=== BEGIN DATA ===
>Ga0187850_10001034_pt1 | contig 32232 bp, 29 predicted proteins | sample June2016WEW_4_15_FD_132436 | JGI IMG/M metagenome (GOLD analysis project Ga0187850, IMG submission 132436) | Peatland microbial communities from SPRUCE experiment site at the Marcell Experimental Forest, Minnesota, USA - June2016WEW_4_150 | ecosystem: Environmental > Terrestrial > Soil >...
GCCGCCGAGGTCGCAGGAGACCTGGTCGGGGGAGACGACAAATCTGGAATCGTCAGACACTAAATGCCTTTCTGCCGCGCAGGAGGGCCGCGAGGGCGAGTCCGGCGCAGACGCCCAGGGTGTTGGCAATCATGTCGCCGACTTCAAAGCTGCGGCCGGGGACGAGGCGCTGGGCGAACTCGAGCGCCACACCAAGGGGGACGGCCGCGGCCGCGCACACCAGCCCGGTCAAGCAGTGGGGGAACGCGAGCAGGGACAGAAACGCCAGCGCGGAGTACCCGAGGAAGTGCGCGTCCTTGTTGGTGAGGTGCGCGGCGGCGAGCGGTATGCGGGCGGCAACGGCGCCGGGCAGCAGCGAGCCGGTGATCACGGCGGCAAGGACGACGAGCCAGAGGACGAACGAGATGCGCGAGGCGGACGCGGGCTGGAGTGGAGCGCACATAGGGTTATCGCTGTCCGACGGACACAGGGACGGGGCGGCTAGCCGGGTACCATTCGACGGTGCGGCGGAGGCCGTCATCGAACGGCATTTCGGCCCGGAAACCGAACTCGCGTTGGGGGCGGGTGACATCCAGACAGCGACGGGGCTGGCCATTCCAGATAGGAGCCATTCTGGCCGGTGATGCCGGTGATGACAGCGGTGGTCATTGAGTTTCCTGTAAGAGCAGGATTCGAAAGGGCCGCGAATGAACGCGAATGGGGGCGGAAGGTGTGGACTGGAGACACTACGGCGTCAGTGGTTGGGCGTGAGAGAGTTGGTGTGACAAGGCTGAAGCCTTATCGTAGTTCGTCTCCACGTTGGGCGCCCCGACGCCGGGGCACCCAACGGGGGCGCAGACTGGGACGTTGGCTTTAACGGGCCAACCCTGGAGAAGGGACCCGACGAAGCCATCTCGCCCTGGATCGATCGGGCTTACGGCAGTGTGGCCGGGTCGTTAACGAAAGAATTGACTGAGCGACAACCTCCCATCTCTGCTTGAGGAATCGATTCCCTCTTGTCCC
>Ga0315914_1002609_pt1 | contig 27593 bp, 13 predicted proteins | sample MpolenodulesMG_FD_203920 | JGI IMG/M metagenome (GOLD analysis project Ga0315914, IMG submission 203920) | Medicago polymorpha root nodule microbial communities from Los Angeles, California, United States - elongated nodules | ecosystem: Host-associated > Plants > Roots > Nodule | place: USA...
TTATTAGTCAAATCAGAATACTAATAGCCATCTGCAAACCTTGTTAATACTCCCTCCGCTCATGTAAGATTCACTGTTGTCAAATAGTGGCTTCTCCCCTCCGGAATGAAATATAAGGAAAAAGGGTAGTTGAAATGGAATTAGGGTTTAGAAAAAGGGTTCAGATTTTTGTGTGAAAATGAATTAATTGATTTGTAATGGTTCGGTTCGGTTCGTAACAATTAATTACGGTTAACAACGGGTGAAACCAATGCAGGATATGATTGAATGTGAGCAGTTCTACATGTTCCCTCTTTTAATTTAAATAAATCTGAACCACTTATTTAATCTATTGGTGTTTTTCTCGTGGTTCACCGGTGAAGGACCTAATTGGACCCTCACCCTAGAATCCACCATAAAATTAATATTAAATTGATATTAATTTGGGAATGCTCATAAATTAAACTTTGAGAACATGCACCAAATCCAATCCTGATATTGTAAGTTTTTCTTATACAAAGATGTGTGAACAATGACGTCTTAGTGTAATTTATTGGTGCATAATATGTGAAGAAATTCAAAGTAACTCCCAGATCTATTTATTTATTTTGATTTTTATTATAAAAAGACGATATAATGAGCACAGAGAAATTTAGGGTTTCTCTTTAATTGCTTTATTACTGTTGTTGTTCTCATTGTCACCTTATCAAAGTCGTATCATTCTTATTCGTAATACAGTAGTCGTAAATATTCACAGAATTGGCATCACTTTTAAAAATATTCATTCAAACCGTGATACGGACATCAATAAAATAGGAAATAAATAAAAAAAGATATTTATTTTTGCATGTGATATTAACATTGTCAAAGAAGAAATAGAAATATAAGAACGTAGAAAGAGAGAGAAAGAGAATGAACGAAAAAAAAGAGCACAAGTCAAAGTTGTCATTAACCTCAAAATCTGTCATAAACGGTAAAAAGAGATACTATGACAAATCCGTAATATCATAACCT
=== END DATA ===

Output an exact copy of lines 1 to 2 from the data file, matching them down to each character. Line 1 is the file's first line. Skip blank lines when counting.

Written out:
>Ga0187850_10001034_pt1 | contig 32232 bp, 29 predicted proteins | sample June2016WEW_4_15_FD_132436 | JGI IMG/M metagenome (GOLD analysis project Ga0187850, IMG submission 132436) | Peatland microbial communities from SPRUCE experiment site at the Marcell Experimental Forest, Minnesota, USA - June2016WEW_4_150 | ecosystem: Environmental > Terrestrial > Soil >...
GCCGCCGAGGTCGCAGGAGACCTGGTCGGGGGAGACGACAAATCTGGAATCGTCAGACACTAAATGCCTTTCTGCCGCGCAGGAGGGCCGCGAGGGCGAGTCCGGCGCAGACGCCCAGGGTGTTGGCAATCATGTCGCCGACTTCAAAGCTGCGGCCGGGGACGAGGCGCTGGGCGAACTCGAGCGCCACACCAAGGGGGACGGCCGCGGCCGCGCACACCAGCCCGGTCAAGCAGTGGGGGAACGCGAGCAGGGACAGAAACGCCAGCGCGGAGTACCCGAGGAAGTGCGCGTCCTTGTTGGTGAGGTGCGCGGCGGCGAGCGGTATGCGGGCGGCAACGGCGCCGGGCAGCAGCGAGCCGGTGATCACGGCGGCAAGGACGACGAGCCAGAGGACGAACGAGATGCGCGAGGCGGACGCGGGCTGGAGTGGAGCGCACATAGGGTTATCGCTGTCCGACGGACACAGGGACGGGGCGGCTAGCCGGGTACCATTCGACGGTGCGGCGGAGGCCGTCATCGAACGGCATTTCGGCCCGGAAACCGAACTCGCGTTGGGGGCGGGTGACATCCAGACAGCGACGGGGCTGGCCATTCCAGATAGGAGCCATTCTGGCCGGTGATGCCGGTGATGACAGCGGTGGTCATTGAGTTTCCTGTAAGAGCAGGATTCGAAAGGGCCGCGAATGAACGCGAATGGGGGCGGAAGGTGTGGACTGGAGACACTACGGCGTCAGTGGTTGGGCGTGAGAGAGTTGGTGTGACAAGGCTGAAGCCTTATCGTAGTTCGTCTCCACGTTGGGCGCCCCGACGCCGGGGCACCCAACGGGGGCGCAGACTGGGACGTTGGCTTTAACGGGCCAACCCTGGAGAAGGGACCCGACGAAGCCATCTCGCCCTGGATCGATCGGGCTTACGGCAGTGTGGCCGGGTCGTTAACGAAAGAATTGACTGAGCGACAACCTCCCATCTCTGCTTGAGGAATCGATTCCCTCTTGTCCC